The creatures who liberate themselves from servitude in George Orwell’s “Animal Farm” at east Pasadena’s A Noise Within, as well as the human audiences there, might also want to check out “Sanctuary City” at Pasadena Playhouse and “Everybody” at Antaeus in nearby Glendale. Read more…

OKLAHOMA! at the Ahmanson Theatre

Sasha Hutchings and Sean Grandillo. Photo by Matthew Murphy and Evan Zimmerman for MurphyMade.

Sasha Hutchings and Sean Grandillo. Photo by Matthew Murphy and Evan Zimmerman for MurphyMade.

Steven Leigh Morris – Stage Raw

Composer-lyricists Rodgers and Hammerstein were Jewish immigrants to New York and understood very well both the American pressures of assimilation and the spurning of outsiders that culminates in the sacrifice of those who don’t belong. (The stream of victims is endless and ever-changing.) Their musical Oklahoma! opened on Broadway in 1943; central to it is the sacrifice, under dubious circumstances, of an outsider to the local community named Jud (Christopher Bannow) — a tragic thread in a musical that otherwise traffics in optimism. (“Oh, what a beautiful morning; oh, what a beautiful day. I’ve got a beautiful feeling, everything’s going my way.”) This was being sung on Broadway at the very moment the United States and its allies had prevailed in a war against Nazi Germany and Imperial Japan. Read more…

Tracey Paleo – BroadwayWorld

It seems everybody is having one of two reactions to Director Daniel Fish’s revival of OKLAHOMA! currently playing at the Ahmanson Theatre. Love it or hate it, if you can make it to the second act, something extraordinary does happen. A gorgeous dream ballet that was formerly located at the end of the first act, is now performed exquisitely by Jordan Wynn. And it expresses the emotional life and soul of the entire story. Read more…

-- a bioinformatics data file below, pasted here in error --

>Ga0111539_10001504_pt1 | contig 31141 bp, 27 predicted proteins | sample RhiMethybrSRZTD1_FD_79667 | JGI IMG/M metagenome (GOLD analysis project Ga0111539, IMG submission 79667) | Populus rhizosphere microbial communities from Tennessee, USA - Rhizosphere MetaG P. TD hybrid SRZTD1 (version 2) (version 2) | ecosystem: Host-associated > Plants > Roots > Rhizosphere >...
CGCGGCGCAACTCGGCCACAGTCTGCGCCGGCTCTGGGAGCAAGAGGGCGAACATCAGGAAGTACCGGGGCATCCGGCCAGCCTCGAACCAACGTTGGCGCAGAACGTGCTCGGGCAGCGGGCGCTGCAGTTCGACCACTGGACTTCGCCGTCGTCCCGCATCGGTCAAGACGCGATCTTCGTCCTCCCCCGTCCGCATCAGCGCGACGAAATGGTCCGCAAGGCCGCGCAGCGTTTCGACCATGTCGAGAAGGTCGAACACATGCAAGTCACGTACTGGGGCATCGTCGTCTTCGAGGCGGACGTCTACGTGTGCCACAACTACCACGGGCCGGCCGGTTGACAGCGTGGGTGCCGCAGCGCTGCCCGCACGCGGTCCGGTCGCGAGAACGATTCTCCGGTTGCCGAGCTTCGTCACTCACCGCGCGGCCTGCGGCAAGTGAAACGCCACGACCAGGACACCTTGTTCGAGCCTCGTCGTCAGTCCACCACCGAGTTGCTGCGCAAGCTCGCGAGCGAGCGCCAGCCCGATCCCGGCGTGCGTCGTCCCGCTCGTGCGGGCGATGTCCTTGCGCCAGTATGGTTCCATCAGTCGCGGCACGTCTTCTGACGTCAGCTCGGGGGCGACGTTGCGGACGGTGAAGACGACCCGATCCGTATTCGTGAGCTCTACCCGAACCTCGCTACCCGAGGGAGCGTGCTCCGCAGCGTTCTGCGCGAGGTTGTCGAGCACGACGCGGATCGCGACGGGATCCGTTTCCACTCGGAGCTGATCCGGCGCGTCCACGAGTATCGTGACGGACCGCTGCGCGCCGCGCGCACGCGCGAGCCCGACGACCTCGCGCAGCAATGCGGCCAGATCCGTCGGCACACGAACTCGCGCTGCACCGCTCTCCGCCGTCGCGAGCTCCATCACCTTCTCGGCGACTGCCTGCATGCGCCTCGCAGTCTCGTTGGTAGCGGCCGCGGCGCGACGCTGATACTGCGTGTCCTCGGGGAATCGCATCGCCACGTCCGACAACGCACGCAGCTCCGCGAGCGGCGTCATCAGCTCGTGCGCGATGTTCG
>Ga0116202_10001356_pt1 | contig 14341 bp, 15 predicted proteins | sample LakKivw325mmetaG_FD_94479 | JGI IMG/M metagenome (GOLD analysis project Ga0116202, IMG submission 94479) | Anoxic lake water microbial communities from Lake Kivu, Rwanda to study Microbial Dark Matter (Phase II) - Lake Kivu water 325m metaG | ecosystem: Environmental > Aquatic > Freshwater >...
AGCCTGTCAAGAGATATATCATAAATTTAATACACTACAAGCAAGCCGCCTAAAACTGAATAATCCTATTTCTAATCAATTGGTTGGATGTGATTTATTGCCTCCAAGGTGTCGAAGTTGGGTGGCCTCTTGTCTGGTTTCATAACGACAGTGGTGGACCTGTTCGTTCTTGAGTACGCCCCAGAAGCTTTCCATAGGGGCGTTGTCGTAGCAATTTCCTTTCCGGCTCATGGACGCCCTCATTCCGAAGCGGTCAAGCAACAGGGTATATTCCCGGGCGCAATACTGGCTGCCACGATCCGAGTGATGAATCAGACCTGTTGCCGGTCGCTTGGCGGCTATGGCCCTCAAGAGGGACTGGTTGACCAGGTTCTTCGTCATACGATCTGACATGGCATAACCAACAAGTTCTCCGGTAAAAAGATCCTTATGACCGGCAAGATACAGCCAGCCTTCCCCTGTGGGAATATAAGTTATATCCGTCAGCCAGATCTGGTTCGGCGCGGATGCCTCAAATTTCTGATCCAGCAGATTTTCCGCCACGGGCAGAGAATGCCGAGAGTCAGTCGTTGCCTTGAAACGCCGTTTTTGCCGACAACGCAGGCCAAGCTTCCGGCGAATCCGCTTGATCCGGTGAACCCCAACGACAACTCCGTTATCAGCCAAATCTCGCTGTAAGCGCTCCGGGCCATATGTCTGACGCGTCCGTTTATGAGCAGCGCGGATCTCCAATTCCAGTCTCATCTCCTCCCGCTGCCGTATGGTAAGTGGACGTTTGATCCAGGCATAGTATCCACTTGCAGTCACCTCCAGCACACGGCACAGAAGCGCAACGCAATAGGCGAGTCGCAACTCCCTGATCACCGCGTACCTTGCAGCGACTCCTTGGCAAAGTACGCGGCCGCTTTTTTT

Through October 16

Barding in the park, after dark

Kalean Ung and Sam Breen in Macbeth. Photo by Grettel Cortes.

Kalean Ung and Sam Breen in Macbeth. Photo by Grettel Cortes.

Don Shirley – Angeles Stage

‘Macbeth’ in Griffith Park, ‘Comedy’ in Irvine. CTG’s month of emulating Netflix. ‘Beach People,’ ‘Lavender Men,’ ‘Valley Song.’ Jason Alexander charts his Abby road.

Have you savored Shakespeare in the park this summer? This coming week might be the best possible moment for this annual ritual, as well as one of the last such opportunities. A daytime heat wave is expected this week, so you might not even need that extra wrap that you take, for example, to Topanga in June.

I’m recommending two productions far from Topanga — suiting different moods and, perhaps, with different ticket availability. If you want something wicked and wild, go to a dell in Griffith Park for Independent Shakespeare Company’s “Macbeth.” If you want something whimsical and witty, try the errrantly spelled “Comedy of Errrorrs” at New Swan Shakespeare Festival in Irvine. Read more…

THE PROM at the Ahmanson Theatre

National Touring Company of The Prom. Photo by Deen van Meer

National Touring Company of The Prom. Photo by Deen van Meer

Dana Martin – Stage Raw

Prom night is a big theme at the Ahmanson this season, what with the January’s production of Everybody’s Talking about Jamie, and now The Prom (book by Bob Martin and Chad Beguelin, music by Matthew Sklar and lyrics by Chad Beguelin), which is the very model of a clichéd musical. The show aims to appeal to a younger generation by celebrating the acceptance and inclusion of queer youth in our communities while simultaneously relying on old-school musical theater tropes.
Read more...

Katie Buenneke – Theatre Digest

This is a show that I just don’t connect with. I think it’s a mostly fine show, though the latter two thirds of the first act really drag. While the movie was fine (Andrew Rannells was terrific casting), I think it works better as a stage show; I’m more inclined to believe Emily Borromeo as a forgotten, longtime Broadway performer than the objectively very famous Nicole Kidman. Read more…

Now through September 11

When memories meet the present moment

Valerie Perri, Leo Marks, Samantha Klein. Photo by Jenny Graham

Valerie Perri, Leo Marks, Samantha Klein. Photo by Jenny Graham

Don Shirley – Angeles Stage

Don’t forget ‘If I Forget’ at the Fountain. Plus ‘Dear Evan Hansen,’ ‘A Wicked Soul in Cherry Hill,’ ‘King Liz,’ ‘Trouble the Water,’ ‘Freestyle Love Supreme,’ ‘Cookin’ with Gas’